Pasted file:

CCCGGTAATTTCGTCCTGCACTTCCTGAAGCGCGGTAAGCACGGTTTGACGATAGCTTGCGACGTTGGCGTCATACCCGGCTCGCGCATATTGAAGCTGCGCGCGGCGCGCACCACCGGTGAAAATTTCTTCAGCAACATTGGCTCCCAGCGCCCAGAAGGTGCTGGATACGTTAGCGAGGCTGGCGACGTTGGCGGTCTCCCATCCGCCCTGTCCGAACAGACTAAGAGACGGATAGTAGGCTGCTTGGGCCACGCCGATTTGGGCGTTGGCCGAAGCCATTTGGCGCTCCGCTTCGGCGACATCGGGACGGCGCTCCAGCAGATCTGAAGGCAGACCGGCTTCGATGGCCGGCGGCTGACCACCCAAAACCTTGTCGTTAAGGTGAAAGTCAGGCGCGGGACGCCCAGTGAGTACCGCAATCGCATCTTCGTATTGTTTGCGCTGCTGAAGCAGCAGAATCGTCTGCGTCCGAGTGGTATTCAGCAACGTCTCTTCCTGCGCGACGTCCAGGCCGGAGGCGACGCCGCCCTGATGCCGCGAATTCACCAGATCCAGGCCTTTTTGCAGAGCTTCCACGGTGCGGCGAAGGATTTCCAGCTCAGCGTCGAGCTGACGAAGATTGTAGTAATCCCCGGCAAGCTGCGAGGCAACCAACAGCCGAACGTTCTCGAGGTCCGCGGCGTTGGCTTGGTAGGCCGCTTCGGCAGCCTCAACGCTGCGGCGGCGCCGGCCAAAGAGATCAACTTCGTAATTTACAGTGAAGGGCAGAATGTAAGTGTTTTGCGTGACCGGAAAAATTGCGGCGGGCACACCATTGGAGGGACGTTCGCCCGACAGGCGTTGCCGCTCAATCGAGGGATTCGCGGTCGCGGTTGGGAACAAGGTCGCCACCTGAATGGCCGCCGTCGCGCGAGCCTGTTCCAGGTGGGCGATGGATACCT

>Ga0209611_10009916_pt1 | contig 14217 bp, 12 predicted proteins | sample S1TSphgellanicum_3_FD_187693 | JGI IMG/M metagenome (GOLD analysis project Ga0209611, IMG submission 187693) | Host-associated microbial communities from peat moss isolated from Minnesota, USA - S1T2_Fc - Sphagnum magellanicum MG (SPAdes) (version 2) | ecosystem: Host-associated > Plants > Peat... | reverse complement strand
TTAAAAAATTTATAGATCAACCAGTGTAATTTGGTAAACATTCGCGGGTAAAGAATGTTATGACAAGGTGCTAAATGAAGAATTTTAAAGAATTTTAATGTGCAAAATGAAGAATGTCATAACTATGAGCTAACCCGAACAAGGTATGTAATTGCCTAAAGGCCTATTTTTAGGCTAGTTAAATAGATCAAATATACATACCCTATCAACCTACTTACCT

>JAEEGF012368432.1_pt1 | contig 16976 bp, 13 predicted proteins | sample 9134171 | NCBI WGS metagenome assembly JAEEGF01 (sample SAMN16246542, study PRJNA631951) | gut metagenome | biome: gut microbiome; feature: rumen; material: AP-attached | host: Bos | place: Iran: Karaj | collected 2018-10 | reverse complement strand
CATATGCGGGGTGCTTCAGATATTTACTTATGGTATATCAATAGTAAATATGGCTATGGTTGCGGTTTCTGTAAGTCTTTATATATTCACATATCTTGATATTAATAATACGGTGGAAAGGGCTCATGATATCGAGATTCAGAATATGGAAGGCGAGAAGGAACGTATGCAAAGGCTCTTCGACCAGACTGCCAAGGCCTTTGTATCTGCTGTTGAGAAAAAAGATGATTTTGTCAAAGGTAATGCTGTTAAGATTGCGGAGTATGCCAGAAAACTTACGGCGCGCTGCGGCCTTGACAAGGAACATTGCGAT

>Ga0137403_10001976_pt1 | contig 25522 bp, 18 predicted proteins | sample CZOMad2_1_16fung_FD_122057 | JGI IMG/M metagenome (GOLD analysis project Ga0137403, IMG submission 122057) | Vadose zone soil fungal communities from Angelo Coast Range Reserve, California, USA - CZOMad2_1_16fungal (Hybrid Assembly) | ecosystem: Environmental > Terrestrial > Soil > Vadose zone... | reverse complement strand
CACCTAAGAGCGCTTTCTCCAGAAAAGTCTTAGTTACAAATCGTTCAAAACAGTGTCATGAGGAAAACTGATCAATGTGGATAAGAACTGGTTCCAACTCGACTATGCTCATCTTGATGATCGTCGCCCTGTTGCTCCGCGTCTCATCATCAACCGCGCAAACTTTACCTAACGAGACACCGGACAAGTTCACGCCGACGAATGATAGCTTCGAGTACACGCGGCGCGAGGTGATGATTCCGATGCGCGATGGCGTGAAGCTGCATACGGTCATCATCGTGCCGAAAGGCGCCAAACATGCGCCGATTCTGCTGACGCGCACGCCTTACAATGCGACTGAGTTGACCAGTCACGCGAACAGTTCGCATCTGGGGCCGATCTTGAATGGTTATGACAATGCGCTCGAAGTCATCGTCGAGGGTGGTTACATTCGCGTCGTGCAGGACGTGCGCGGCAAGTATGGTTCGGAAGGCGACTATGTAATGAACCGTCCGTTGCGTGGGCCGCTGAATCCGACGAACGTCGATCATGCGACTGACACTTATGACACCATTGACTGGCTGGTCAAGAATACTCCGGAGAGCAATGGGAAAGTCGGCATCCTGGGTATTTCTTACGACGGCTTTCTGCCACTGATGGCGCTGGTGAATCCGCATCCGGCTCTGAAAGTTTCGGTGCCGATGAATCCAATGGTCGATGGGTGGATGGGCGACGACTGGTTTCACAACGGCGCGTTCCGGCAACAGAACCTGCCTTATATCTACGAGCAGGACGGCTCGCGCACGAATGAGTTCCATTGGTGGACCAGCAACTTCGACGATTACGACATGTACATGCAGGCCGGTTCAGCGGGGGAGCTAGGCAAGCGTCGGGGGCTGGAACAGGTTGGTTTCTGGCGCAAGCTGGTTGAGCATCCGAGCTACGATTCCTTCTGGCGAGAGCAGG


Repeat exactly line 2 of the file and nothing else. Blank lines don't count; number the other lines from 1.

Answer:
>Ga0209611_10009916_pt1 | contig 14217 bp, 12 predicted proteins | sample S1TSphgellanicum_3_FD_187693 | JGI IMG/M metagenome (GOLD analysis project Ga0209611, IMG submission 187693) | Host-associated microbial communities from peat moss isolated from Minnesota, USA - S1T2_Fc - Sphagnum magellanicum MG (SPAdes) (version 2) | ecosystem: Host-associated > Plants > Peat... | reverse complement strand